Physics Experiment

Aug 2012
131
1
new orleans
During a physics experiment, a fan is used to apply a push to a cart on a hortizontal track. A student would like the net force on the cart to be 12 N to the left. The student knows that the friction force on the cart by the track will be 3 N to the left. The fan should exert a force of

A. 15 N to the right
B. 15 N to the left
C 9 N to the right
D 9 N to the left
E None of these
 
Dec 2011
2,314
916
St. Augustine, FL.
If there is a net force of 12 N to the left on the cart, meaning it will move to the left, the force of kinetic friction will oppose the motion, that is, will point to the right.

Did you give the problem exactly as stated? Normally, friction does not contribute to motion, but rather retards it.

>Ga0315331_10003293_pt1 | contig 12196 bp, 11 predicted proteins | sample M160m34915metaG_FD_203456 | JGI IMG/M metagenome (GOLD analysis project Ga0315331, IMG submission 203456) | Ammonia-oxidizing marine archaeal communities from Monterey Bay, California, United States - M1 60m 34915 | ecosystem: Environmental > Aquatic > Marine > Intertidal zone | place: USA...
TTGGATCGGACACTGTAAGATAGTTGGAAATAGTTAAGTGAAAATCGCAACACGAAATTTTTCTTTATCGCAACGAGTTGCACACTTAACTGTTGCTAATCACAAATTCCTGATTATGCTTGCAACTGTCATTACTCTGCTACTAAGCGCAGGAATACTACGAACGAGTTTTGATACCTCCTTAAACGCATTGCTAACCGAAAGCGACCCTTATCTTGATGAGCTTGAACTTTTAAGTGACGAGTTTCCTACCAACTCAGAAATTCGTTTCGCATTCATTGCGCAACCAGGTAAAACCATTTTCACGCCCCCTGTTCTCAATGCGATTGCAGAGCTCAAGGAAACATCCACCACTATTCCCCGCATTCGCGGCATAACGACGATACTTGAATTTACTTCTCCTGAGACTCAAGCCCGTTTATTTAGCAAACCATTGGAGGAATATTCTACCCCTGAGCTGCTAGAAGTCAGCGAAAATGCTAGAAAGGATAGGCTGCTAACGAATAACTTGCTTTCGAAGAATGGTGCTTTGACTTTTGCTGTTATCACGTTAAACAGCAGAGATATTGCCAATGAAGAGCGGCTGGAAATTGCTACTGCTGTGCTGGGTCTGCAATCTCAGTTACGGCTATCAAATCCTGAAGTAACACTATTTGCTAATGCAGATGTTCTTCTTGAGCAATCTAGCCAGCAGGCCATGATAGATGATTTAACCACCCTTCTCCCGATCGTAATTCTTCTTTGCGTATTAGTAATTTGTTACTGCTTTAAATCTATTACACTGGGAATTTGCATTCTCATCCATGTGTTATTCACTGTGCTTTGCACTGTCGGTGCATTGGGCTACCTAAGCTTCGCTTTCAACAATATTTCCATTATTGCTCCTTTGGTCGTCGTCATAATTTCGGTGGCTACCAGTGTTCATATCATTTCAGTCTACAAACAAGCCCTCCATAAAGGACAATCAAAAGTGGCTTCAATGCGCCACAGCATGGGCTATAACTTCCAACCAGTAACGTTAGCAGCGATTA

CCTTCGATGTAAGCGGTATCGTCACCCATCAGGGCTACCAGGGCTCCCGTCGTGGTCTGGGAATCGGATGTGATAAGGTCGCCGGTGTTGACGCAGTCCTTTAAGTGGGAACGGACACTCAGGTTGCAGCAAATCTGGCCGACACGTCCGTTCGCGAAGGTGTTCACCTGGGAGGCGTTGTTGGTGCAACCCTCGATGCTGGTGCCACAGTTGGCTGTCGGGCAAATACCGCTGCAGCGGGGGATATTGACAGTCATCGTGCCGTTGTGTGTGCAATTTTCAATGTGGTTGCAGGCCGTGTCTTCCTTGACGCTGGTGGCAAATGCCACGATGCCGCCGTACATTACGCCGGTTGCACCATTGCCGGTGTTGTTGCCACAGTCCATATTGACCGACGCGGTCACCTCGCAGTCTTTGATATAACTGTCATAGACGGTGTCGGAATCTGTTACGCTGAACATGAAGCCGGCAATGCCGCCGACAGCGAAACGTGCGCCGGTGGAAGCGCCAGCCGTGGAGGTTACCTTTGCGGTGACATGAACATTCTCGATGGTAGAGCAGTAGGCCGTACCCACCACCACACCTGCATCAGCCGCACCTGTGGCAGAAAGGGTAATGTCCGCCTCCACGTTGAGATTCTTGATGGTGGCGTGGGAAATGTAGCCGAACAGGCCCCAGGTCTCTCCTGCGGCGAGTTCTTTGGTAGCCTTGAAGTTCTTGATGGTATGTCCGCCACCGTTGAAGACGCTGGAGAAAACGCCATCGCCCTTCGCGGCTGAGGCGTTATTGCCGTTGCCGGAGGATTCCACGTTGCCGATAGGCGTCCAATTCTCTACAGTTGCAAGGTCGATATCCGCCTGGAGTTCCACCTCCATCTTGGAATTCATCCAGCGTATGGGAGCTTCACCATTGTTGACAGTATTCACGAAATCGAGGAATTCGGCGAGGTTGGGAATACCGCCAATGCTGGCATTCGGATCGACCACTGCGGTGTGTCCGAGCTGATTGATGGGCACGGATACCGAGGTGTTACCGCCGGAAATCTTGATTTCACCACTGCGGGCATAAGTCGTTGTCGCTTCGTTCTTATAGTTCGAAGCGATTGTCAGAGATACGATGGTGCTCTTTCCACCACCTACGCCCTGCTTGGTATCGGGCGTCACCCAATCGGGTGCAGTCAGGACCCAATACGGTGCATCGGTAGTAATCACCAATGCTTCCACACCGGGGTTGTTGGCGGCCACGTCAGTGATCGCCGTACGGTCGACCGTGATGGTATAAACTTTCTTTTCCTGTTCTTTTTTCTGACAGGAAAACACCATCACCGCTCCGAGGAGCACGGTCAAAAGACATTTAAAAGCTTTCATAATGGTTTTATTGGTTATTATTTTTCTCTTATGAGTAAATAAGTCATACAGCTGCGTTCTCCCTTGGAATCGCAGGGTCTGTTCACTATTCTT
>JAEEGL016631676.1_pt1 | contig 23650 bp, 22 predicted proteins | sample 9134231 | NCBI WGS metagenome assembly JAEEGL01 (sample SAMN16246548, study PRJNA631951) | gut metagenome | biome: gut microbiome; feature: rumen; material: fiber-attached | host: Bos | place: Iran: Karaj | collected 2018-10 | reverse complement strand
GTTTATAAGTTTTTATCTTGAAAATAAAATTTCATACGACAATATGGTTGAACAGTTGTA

Aug 2012
131
1
new orleans
there was a typo
During a physics experiment a fan is used to apply a push to a cart on a horizontal track. A student would like the net force on the cart to be 12 N to the right. The student knows that the friction force on the cart by the track will be 3 n to the left.
 
Dec 2011
2,314
916
St. Augustine, FL.
If we choose to the right to be positive, we may then state:

\(\displaystyle F_{\text{net}}=F_{\text{fan}}-f_{k}\)

\(\displaystyle F_{\text{fan}}=F_{\text{net}}+f_{k}\)

We are told we want/have:

\(\displaystyle F_{\text{net}}=12\text{ N}\)

\(\displaystyle f_{k}=3\text{ N}\)

Thus, we have:

\(\displaystyle F_{\text{fan}}=12\text{ N}+3\text{ N}=15\text{ N}\)

Since this is positive, we know it is to the right by our definition.